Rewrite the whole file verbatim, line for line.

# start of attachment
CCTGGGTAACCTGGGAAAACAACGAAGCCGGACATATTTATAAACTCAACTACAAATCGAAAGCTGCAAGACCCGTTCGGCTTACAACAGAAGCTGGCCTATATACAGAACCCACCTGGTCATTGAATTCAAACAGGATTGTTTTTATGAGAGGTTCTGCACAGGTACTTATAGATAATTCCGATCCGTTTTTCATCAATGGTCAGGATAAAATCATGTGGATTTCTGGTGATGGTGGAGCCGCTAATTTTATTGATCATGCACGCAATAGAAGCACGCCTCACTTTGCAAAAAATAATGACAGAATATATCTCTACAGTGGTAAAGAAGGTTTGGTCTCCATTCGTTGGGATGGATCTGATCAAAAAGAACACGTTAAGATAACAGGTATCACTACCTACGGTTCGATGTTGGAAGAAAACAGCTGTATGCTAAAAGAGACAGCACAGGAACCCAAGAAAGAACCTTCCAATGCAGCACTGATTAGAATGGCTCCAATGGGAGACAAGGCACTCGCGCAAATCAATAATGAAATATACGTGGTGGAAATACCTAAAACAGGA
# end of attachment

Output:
CCTGGGTAACCTGGGAAAACAACGAAGCCGGACATATTTATAAACTCAACTACAAATCGAAAGCTGCAAGACCCGTTCGGCTTACAACAGAAGCTGGCCTATATACAGAACCCACCTGGTCATTGAATTCAAACAGGATTGTTTTTATGAGAGGTTCTGCACAGGTACTTATAGATAATTCCGATCCGTTTTTCATCAATGGTCAGGATAAAATCATGTGGATTTCTGGTGATGGTGGAGCCGCTAATTTTATTGATCATGCACGCAATAGAAGCACGCCTCACTTTGCAAAAAATAATGACAGAATATATCTCTACAGTGGTAAAGAAGGTTTGGTCTCCATTCGTTGGGATGGATCTGATCAAAAAGAACACGTTAAGATAACAGGTATCACTACCTACGGTTCGATGTTGGAAGAAAACAGCTGTATGCTAAAAGAGACAGCACAGGAACCCAAGAAAGAACCTTCCAATGCAGCACTGATTAGAATGGCTCCAATGGGAGACAAGGCACTCGCGCAAATCAATAATGAAATATACGTGGTGGAAATACCTAAAACAGGA